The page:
Aesthetics Wiki

Warning: This page includes mentions of sex, drugs, alcohol, smoking, blood, and bigotry. Your mom is here.

The name being a portmanteau of "sacrilege" and "hardcore", Sacricore is partially an off shoot of Trendercore and Queercore with it focusing of reclaiming the notion that LGBTQ+ identities are sinful as well as borrowing visual aesthetics from Catholicism and combining them with queer aesthetics.

The main goal of Sacricore is for those negatively affected by Christian religions to find peace in their queer identities or otherwise morally acceptable interests, lifestyle, or choices (people who are divorced, have had abortions, are mentally ill, disabled, or neurodivergent, are Pagan or Wiccan, etc) that have been labeled as sinful or disallowed from pursuing

Sacricore can be used in an atheist sense or a "pro-Jesus, anti-christianity" sense.

Jack Ratt's post on his tumblr side blog called Gender For Lunch. It reads "SacriCore - an off shoot of trendercore for those focusing on reclaiming the idea that queer identities are sinful as well as borrowing aesthetics from catholicism" in large caps. It then reads " The name comes from sacrilege and "hardcore", so it's a punk or alternative aesthetic.It celebrates "sins" that are actually morally harmless or even fun - queerness, drugs, alcohol, disobeying authority, devil worship (ironic or sincere) etc. Though I never want anyone trying to pressure anyone into doing any of these things if they're uncomfortable! It combines a lot of trenderpunk with catholicism aesthetics, celebrating queerness and gender noncomfortmity. Mascs in nun costumes, feminine people in priest cassocks, etc. do not use sacracore to be antisemitic or xenophobic, this is for people healing from the pain caused by their own bad religious experiences." In smaller text.


The Sacricore community and philosophy have two predominant denominations: Atheist and religious. Philosophy varies between the two. The Sacricore community generally supports LGBTQ+ rights, gender and racial equality, religious freedom, and freedom of speech.

What "sins" are considered morally acceptable to celebrate in Sacricore are largely based around leftist beliefs. If said sin isn't harming others, ignoring the consent of others, or based on bigotry towards minorities (disrespecting muslims or jewish people is strictly off limits, they hold no power over you and disrespecting them would be punching down rather than up) then it is safe to assume Sacricore supports it.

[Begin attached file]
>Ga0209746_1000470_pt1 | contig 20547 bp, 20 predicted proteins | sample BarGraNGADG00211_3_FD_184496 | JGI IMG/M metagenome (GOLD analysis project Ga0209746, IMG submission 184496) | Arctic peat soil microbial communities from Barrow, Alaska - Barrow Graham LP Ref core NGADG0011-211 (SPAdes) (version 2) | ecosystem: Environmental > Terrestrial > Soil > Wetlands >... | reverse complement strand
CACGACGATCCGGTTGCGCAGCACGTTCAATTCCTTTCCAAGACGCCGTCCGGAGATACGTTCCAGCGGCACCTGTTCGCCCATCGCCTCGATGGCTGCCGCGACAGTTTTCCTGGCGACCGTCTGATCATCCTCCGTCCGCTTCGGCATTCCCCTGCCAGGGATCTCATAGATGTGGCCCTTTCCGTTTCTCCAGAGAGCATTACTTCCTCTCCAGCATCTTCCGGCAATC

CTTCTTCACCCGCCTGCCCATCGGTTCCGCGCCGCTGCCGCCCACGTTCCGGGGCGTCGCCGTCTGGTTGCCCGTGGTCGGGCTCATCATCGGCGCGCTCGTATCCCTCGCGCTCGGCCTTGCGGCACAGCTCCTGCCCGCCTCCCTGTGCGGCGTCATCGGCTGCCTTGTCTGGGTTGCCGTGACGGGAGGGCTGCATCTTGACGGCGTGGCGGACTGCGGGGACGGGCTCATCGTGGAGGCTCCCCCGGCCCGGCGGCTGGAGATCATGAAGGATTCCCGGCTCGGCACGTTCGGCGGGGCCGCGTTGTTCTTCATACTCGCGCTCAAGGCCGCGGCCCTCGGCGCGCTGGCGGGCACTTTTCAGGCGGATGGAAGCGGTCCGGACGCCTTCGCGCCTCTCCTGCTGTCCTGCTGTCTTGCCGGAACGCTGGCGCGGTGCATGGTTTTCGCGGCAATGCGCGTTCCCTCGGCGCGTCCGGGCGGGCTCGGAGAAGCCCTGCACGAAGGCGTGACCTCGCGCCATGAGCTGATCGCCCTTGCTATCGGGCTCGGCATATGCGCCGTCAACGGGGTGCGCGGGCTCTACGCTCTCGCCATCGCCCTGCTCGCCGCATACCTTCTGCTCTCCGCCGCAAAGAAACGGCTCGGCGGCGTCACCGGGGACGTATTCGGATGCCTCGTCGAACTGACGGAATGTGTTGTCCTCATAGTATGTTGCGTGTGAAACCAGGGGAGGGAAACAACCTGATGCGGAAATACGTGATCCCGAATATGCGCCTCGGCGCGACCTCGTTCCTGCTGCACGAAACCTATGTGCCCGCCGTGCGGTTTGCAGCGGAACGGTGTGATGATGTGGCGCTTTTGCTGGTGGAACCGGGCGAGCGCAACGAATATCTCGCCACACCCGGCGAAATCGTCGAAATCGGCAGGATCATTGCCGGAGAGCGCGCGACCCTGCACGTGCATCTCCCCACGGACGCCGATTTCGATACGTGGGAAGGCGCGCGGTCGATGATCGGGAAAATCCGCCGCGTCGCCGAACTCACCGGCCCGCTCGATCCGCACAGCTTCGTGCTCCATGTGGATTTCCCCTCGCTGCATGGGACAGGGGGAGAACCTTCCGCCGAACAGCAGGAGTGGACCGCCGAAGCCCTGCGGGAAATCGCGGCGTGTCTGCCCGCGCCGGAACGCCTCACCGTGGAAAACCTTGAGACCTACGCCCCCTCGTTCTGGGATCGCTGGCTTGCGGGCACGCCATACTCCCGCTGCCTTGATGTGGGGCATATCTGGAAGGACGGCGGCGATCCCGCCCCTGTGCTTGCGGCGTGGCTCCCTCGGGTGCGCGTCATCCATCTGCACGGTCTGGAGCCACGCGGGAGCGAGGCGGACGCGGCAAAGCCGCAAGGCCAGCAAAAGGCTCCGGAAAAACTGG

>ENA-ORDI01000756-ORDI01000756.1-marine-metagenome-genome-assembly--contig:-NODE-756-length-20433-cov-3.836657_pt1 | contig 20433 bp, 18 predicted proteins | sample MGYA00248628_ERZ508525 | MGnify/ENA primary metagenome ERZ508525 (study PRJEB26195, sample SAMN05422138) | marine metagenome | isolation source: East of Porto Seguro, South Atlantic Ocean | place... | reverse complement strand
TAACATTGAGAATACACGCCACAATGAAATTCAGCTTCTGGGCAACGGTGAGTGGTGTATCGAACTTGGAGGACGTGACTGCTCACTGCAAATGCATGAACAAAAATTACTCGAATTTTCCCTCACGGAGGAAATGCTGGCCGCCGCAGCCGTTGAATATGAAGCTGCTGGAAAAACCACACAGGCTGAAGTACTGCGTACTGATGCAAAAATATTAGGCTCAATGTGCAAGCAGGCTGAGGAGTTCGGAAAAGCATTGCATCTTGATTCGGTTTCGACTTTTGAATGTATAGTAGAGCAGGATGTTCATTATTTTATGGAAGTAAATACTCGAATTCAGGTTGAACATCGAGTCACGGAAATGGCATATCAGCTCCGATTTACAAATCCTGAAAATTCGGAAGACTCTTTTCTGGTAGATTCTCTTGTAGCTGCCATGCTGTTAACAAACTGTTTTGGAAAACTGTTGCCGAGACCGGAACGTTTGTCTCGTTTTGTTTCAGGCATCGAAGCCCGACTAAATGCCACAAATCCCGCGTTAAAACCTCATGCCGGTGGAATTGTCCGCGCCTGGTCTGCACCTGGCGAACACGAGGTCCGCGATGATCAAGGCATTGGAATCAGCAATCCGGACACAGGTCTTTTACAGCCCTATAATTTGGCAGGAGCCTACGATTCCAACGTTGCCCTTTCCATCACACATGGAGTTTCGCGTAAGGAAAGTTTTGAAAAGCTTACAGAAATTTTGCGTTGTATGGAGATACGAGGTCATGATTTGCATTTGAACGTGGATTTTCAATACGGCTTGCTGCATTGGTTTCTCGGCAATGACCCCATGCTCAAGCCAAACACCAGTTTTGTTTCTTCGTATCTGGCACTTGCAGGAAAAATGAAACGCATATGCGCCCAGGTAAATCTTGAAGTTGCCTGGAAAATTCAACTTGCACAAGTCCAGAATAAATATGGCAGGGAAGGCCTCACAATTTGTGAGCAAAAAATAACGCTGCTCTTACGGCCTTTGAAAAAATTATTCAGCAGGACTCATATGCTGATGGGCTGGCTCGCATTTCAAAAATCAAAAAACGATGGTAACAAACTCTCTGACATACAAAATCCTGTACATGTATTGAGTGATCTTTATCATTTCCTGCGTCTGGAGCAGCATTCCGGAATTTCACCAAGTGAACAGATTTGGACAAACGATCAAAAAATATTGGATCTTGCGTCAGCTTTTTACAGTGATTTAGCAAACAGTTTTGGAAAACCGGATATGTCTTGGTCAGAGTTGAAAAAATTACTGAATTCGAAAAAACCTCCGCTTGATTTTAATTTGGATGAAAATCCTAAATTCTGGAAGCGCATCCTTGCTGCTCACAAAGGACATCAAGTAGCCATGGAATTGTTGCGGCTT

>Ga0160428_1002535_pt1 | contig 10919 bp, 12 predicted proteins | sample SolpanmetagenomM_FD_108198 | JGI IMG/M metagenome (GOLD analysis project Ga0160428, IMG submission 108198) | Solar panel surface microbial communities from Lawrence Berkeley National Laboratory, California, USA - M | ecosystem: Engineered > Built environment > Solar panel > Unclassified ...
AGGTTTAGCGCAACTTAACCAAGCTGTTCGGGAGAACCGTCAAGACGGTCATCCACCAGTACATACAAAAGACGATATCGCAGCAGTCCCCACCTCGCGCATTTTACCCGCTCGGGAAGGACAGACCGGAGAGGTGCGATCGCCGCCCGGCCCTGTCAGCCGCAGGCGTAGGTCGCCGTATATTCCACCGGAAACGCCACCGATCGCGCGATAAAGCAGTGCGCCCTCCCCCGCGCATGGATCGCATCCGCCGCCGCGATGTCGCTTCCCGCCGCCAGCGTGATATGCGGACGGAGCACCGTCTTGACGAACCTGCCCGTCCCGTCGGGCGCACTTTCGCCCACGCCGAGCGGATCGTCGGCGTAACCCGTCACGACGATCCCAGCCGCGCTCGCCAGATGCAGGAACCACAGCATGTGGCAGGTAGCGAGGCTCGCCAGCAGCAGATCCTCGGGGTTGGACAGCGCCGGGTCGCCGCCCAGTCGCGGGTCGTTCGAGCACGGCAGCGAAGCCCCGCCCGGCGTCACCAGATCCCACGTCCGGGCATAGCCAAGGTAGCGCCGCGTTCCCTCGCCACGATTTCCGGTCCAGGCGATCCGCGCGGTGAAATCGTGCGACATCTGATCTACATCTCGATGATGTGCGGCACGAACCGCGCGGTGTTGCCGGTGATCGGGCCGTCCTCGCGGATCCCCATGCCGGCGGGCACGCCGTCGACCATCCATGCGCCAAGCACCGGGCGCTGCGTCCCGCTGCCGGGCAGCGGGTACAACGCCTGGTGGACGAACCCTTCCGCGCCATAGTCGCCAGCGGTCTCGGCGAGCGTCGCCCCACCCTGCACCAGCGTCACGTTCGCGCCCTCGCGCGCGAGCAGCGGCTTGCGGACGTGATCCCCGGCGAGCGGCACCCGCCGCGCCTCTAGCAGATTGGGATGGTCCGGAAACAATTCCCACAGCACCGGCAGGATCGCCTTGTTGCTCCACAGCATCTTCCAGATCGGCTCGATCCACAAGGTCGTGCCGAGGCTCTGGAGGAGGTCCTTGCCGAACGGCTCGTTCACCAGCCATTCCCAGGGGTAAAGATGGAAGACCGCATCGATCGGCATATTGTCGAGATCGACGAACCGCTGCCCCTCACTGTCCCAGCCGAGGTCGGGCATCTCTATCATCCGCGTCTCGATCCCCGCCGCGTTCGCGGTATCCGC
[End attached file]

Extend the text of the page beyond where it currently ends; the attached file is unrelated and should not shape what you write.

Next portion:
Although Sacricore is mainly based off of catholic aesthetics, DIY punk fashion, and has slight inspiration Nu-Goth, what Sacricore can be absorbent of any kind if alt fashion. The different elements you place in your goth-punk-religious fusion outfit depends on what part of your identity you are using SacraCore to celebrate.

Some elements of a Sacricore outfit could include a crucifix necklace, dirtied or tattered church clothes (modern or retro), pieces from a priest's cassock or nun's habit, crust pants / vests, bondage fashion such as harnesses and leather, 1800s gothic jewelry, fake thorn crowns, and accessories referencing demons and angels (clothing covered in eyes, fake horns, makeup that mimics wings, etc).

Here are some Sacricore fashion elements that put emphasis on some parts of one's identity rejected by Christianity.


  • Pride flags or the colors of pride flags incorporated into outfits
  • Gender nonconformity
  • Elements of Trendercore, Queercore Trenderpunk, or Trendergoth
  • References to Sodom and Gomorrah, two Biblical cities known for being overly sinful. Sodom was known for allowing homosexuality between men.
  • Images (in tattoos, t shirts, graffiti, or other art) of Jesus, angels, or demons participating in same gender relationships or in pride events
  • Incorporating other LGBTQ+ symbols such as black asexual rings, blue feathers, freedom rings, green carnation, and handkerchief code

Disability and neurodivergence

  • Decorating wheelchairs, walkers, canes, and other mobility aids
  • Wearable stim toys / tools
  • Elements of stimwave and Cripplepunk
  • pins / patches calling out ableism
  • "hell on wheels" slogan for wheelchair-users

Sex work

  • Nun, angel, or priest clothes made using leather or latex (referencing leather and latex fetishes)
  • Ball gags
  • Heeled shoes
  • Fishnets
  • Chokers
  • Corsets
  • References (on shirts, tattoos, graffiti, or other art) to Jesus or Satan respecting sex workers
  • Elements of dominatrix-themed fashion
  • Imagery & slogans advocating to make sex work as safe as possible